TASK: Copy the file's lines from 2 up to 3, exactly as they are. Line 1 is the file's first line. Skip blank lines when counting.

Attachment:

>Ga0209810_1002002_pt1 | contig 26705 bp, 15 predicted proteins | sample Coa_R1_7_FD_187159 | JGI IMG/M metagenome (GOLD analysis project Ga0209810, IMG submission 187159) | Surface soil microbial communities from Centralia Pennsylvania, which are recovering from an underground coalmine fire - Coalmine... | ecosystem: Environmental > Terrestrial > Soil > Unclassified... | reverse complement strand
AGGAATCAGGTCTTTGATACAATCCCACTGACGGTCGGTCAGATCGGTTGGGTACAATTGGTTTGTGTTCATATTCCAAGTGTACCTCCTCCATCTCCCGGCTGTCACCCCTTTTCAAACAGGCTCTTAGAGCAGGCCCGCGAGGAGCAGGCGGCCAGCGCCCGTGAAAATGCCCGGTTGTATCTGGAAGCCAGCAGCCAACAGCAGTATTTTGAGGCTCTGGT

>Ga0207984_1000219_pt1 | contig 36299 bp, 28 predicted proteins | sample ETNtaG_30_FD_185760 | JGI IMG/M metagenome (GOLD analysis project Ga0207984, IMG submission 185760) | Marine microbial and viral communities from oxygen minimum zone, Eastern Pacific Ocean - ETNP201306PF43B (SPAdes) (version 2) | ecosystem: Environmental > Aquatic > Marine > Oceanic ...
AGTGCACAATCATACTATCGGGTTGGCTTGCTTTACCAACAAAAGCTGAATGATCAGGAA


AGGAATCAGGTCTTTGATACAATCCCACTGACGGTCGGTCAGATCGGTTGGGTACAATTGGTTTGTGTTCATATTCCAAGTGTACCTCCTCCATCTCCCGGCTGTCACCCCTTTTCAAACAGGCTCTTAGAGCAGGCCCGCGAGGAGCAGGCGGCCAGCGCCCGTGAAAATGCCCGGTTGTATCTGGAAGCCAGCAGCCAACAGCAGTATTTTGAGGCTCTGGT

>Ga0207984_1000219_pt1 | contig 36299 bp, 28 predicted proteins | sample ETNtaG_30_FD_185760 | JGI IMG/M metagenome (GOLD analysis project Ga0207984, IMG submission 185760) | Marine microbial and viral communities from oxygen minimum zone, Eastern Pacific Ocean - ETNP201306PF43B (SPAdes) (version 2) | ecosystem: Environmental > Aquatic > Marine > Oceanic ...